As part of my job as NonDoc’s summer marketing intern, I have been tasked with exploring new ways to expand the publication’s online reach. So one thing I have been working on is establishing a NonDoc Reddit account.
I did not want to be the intern who gave NonDoc bad karma on Reddit, so I messaged the moderators of the subreddits we joined to ensure occasionally sharing our own articles would be acceptable. While I was messaging with the moderators of r/oklahoma, the main subreddit for our state, they invited our editorial team to participate in an Ask Me Anything. On Wednesday, June 16, our editor in chief, Tres Savage, did.
For those unfamiliar with the platform, an AMA, as the name implies, provides a chance for users to ask guests questions about their work, lives and industries.
Wednesday’s AMA spurred some great discussions on civics in Oklahoma, as Reddit users asked Tres about a whole range of subjects, from his most entertaining legislative story of the year to how NonDoc’s lawsuit against the University of Oklahoma affects the state as a whole. There was lots of humor and, of course, a mention of the Grand River Dam Authority. As a bonus for me, our Reddit karma was in Tres’ hands, not mine, for the night.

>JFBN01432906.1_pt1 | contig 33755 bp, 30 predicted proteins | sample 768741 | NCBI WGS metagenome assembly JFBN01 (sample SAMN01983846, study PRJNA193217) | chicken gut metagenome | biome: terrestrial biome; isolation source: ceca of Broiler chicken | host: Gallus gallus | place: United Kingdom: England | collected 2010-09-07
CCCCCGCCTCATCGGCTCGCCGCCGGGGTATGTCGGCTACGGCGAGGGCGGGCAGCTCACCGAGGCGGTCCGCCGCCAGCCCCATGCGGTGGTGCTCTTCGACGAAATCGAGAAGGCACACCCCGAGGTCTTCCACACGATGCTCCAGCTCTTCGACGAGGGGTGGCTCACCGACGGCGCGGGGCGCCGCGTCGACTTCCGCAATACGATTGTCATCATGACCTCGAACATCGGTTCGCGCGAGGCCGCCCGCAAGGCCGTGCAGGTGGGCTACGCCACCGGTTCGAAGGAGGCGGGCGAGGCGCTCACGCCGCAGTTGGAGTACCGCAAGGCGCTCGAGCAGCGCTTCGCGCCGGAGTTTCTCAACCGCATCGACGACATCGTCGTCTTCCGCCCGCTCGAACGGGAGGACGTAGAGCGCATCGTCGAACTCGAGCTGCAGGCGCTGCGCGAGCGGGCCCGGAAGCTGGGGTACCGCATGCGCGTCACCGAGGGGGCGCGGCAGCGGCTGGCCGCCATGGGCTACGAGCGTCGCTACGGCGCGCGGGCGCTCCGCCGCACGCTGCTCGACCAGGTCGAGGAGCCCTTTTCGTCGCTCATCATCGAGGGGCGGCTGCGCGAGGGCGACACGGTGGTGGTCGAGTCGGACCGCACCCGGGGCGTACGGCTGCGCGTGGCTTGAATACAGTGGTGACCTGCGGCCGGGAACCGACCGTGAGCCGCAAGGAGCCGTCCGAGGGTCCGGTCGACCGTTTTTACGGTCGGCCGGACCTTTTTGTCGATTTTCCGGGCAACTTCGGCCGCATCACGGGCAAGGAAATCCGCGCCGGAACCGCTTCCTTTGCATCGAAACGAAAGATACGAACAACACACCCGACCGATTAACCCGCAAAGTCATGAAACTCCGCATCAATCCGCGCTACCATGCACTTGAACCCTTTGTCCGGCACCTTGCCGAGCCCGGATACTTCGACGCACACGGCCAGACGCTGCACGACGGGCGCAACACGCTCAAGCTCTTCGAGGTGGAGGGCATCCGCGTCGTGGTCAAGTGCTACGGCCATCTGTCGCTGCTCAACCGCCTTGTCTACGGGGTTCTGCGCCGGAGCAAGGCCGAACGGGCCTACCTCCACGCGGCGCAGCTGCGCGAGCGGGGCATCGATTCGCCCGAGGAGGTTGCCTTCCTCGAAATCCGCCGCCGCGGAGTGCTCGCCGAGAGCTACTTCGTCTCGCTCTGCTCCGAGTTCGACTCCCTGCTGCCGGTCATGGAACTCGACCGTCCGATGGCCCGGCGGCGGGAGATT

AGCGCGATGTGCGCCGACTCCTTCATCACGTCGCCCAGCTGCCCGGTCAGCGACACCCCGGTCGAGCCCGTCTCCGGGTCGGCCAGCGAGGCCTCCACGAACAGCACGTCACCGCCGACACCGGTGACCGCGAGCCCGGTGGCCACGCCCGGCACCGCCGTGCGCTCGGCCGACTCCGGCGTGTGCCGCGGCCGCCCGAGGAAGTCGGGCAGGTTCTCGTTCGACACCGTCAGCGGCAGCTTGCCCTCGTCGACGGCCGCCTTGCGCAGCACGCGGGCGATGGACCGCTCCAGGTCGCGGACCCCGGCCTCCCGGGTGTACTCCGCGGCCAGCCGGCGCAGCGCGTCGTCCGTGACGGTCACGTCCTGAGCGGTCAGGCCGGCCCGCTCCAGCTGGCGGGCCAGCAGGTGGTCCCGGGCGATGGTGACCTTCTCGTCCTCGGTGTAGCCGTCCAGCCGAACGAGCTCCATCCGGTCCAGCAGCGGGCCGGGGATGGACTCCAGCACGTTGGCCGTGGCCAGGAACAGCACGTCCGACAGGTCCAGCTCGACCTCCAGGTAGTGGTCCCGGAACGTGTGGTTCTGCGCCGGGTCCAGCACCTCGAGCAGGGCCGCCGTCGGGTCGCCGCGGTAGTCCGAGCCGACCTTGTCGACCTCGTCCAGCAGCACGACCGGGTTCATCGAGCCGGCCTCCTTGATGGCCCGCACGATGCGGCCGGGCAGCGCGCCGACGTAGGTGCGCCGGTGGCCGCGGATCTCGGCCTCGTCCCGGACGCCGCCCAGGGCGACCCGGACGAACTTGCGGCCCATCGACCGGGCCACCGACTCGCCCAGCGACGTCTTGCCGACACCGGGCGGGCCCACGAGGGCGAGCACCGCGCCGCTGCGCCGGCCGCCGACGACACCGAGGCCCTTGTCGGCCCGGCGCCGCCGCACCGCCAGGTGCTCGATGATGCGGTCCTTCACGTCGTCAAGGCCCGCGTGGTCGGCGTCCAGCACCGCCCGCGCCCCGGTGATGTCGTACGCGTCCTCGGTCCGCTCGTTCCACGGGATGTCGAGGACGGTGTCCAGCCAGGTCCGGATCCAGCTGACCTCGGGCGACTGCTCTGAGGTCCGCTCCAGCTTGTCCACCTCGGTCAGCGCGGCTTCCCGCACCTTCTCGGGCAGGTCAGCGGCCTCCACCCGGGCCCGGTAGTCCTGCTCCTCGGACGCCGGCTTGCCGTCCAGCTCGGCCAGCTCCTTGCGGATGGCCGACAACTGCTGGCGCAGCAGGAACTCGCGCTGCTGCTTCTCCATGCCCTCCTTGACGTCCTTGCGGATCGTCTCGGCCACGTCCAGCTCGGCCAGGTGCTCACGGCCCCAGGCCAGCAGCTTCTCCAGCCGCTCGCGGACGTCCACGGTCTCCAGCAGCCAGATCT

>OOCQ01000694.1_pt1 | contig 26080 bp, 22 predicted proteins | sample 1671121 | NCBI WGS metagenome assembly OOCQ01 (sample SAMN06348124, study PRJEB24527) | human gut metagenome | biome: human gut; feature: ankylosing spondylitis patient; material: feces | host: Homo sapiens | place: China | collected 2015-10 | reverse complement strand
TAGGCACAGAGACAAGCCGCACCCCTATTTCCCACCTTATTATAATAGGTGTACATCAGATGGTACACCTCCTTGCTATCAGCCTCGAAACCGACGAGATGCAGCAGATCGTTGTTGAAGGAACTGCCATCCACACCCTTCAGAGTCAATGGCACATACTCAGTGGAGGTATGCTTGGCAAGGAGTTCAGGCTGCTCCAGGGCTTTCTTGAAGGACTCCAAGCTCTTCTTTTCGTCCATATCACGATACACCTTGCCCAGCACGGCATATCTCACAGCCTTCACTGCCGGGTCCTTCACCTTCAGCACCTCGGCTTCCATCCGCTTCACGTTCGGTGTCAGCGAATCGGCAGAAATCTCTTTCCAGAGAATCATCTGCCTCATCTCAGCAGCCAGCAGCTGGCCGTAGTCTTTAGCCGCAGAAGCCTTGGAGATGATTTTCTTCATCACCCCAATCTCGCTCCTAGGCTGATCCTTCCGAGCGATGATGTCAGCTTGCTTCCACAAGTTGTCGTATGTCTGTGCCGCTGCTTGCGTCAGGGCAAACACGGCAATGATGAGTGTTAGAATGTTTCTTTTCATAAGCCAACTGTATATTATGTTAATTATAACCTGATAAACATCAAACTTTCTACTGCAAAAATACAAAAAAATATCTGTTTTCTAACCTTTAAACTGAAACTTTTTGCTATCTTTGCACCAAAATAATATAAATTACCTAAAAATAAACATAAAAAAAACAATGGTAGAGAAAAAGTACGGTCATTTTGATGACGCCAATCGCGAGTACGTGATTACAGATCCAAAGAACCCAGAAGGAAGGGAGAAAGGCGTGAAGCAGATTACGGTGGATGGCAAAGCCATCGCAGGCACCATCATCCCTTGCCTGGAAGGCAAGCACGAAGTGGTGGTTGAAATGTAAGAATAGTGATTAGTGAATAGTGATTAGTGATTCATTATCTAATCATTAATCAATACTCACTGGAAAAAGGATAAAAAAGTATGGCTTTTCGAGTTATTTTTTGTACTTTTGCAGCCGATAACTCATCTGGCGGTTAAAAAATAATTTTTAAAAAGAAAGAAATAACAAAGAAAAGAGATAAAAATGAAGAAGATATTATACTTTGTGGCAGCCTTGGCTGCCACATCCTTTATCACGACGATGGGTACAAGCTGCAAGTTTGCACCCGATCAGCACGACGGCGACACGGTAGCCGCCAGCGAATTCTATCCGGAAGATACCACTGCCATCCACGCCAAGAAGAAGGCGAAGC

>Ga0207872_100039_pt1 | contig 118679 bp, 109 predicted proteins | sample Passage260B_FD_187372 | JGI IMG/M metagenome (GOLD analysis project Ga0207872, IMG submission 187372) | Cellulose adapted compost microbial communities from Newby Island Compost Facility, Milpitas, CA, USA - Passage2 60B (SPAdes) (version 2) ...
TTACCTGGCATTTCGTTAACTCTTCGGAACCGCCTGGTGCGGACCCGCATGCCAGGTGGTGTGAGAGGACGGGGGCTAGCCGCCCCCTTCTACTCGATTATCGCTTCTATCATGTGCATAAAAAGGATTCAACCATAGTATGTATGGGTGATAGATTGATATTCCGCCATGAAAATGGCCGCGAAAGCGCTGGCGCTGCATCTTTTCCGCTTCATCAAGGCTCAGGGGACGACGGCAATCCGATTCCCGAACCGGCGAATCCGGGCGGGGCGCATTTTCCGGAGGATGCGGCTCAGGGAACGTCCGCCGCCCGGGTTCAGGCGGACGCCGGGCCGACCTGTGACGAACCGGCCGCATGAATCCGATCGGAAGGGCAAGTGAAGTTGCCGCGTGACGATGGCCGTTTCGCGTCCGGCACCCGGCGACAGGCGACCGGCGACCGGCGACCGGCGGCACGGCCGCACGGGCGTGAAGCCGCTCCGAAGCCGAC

In all seriousness, though, I think this AMA was valuable because it allowed NonDoc an opportunity to provide resources and share perspectives and to show the journalist behind the journalism.
When I told my dad about the event, he said, “That says something about your boss’ integrity in a good way.” I agree that Tres’ openness to sitting down to an AMA shows that he stands by and believes in his work.
Particularly during a time when there is widespread mistrust of journalism and journalists, I’m glad to be part of a newsroom (or news dungeon) that works to build trust through transparency.
Thank you to everyone that participated in the AMA and the r/oklahoma moderators for hosting!
You can read Tres’ full AMA here.